For BMW AG, a U.S. auto plant was the first step into a new era. Building its South Carolina factory in the early 1990s helped embolden BMW to take other leaps, such as acquiring the Rover Group in 1994, and now, apparently, Rolls-Royce Motor Cars.
'The decision to move outside Germany to South Carolina, and the positive experience there - those were the first steps toward a new way of thinking in the company,' says Helmut Panke, a member of BMW AG's board of management. Now in charge of personnel policies and labor relations, Panke headed the team that chose the U.S. site in 1992.
'We have learned from this experience in South Carolina that (deciding where to put a plant) is not just a technical decision. It is based on trying to understand people, their ethics, their values, the political situation, the political business realities in the various states,' Panke says.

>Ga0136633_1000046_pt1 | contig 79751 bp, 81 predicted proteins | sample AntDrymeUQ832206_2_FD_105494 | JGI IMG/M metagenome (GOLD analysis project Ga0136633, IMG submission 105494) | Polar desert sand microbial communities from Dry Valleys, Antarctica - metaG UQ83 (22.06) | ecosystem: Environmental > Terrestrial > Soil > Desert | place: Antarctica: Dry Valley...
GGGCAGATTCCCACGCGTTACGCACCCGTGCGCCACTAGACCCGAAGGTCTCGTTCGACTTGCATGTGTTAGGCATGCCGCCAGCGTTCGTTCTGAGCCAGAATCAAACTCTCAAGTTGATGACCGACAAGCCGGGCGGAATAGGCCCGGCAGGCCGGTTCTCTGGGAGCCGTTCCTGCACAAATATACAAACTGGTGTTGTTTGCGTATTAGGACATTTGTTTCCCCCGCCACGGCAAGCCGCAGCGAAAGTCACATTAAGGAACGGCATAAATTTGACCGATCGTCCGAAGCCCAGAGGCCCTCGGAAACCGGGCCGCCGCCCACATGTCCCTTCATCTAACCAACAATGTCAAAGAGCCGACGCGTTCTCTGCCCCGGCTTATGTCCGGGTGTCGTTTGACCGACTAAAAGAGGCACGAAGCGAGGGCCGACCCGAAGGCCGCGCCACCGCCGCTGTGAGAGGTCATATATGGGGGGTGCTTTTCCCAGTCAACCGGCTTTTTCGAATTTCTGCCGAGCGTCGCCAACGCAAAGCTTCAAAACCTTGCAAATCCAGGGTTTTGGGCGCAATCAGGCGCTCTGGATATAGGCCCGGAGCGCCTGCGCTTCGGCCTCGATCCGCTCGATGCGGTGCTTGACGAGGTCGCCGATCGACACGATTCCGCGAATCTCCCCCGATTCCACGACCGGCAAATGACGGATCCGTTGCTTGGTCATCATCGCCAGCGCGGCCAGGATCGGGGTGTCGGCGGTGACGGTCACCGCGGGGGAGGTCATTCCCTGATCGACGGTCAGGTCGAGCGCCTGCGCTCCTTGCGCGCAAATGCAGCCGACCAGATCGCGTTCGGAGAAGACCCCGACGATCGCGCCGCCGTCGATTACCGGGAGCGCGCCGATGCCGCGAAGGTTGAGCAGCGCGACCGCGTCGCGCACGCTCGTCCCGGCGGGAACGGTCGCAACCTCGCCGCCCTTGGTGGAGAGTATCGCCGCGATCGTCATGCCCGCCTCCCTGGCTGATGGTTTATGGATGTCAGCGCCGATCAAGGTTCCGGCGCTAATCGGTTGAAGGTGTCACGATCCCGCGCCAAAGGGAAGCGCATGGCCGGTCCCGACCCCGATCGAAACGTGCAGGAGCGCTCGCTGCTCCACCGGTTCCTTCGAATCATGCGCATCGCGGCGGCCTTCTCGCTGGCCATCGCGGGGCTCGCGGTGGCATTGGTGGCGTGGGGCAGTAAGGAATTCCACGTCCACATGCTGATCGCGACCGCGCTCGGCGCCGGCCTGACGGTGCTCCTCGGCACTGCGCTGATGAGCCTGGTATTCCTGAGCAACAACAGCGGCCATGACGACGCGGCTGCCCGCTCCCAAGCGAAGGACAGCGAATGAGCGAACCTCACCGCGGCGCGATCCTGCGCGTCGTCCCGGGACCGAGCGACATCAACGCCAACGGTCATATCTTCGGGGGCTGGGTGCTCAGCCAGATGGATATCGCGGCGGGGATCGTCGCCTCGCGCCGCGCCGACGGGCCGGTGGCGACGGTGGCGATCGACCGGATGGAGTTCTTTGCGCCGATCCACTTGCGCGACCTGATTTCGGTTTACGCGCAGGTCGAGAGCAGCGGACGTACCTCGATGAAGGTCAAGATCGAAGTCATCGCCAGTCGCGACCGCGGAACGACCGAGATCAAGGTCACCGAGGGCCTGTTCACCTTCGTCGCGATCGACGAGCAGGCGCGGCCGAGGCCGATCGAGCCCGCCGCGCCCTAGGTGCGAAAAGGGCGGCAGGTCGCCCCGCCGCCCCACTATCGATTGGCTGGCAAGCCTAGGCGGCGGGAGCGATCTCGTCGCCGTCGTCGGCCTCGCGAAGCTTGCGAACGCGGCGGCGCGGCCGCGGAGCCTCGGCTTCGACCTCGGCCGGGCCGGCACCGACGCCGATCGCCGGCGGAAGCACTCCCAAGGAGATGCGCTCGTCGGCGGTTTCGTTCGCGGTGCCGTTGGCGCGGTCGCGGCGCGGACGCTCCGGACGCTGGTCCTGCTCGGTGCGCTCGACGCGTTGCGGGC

BMW adopted a new, team-oriented approach in South Carolina that can be used in other BMW plants, he says. Some of the biggest lessons came from the plant's new ways of managing people.
The Spartanburg County, S.C., operation, which is nonunion, was built under his leadership as chairman of BMW (US) Holding Corp. He was promoted to the parent company board in July 1996.
'Our thinking has been widened and opened, to a more diversified way of thinking .... This has quickened BMW's actions - for instance, the decision to acquire Rover at the beginning of 1994.'
For the South Carolina plant, BMW hired employees of all work backgrounds: from the Big 3, from transplants, from different industries. But most of the new employees had no manufacturing experience.
'From these, we formed a coherent, team-oriented organization where the values were BMW values,' Panke says. 'This has affected how we approach the integration of Rover, without destroying its British culture,' he says. 'Now, we are looking forward to Rolls-Royce culture, and Rolls-Royce products becoming another part of the BMW family of products.'